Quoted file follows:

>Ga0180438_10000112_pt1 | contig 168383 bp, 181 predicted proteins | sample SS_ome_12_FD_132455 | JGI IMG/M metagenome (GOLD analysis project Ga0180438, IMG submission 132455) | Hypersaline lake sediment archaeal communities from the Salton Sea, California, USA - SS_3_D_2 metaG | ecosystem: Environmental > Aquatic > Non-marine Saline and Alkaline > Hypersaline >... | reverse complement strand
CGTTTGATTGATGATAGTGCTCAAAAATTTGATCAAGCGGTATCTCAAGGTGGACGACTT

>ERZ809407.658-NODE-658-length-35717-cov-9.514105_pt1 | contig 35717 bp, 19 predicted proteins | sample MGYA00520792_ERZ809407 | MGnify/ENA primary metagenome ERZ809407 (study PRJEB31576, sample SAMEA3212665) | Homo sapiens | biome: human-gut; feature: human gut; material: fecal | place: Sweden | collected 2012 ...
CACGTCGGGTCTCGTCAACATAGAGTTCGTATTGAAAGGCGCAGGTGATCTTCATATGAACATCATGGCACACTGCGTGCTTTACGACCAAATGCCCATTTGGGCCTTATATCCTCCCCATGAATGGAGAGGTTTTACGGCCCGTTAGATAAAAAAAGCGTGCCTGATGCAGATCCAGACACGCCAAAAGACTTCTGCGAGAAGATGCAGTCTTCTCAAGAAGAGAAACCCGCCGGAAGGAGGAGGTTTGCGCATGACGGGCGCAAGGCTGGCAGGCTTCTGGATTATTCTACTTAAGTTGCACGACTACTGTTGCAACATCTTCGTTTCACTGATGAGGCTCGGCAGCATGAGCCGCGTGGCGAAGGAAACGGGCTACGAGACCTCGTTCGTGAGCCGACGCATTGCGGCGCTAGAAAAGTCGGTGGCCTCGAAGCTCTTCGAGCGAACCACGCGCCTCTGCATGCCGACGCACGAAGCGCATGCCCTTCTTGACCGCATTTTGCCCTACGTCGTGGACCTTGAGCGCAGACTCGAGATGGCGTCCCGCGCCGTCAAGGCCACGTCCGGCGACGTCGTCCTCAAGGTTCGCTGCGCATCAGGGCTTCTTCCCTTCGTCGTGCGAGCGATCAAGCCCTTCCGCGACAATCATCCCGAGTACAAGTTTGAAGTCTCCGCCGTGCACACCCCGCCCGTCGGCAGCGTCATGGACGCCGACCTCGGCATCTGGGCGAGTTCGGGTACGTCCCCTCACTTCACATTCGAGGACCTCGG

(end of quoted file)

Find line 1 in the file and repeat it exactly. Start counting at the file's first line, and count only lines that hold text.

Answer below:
>Ga0180438_10000112_pt1 | contig 168383 bp, 181 predicted proteins | sample SS_ome_12_FD_132455 | JGI IMG/M metagenome (GOLD analysis project Ga0180438, IMG submission 132455) | Hypersaline lake sediment archaeal communities from the Salton Sea, California, USA - SS_3_D_2 metaG | ecosystem: Environmental > Aquatic > Non-marine Saline and Alkaline > Hypersaline >... | reverse complement strand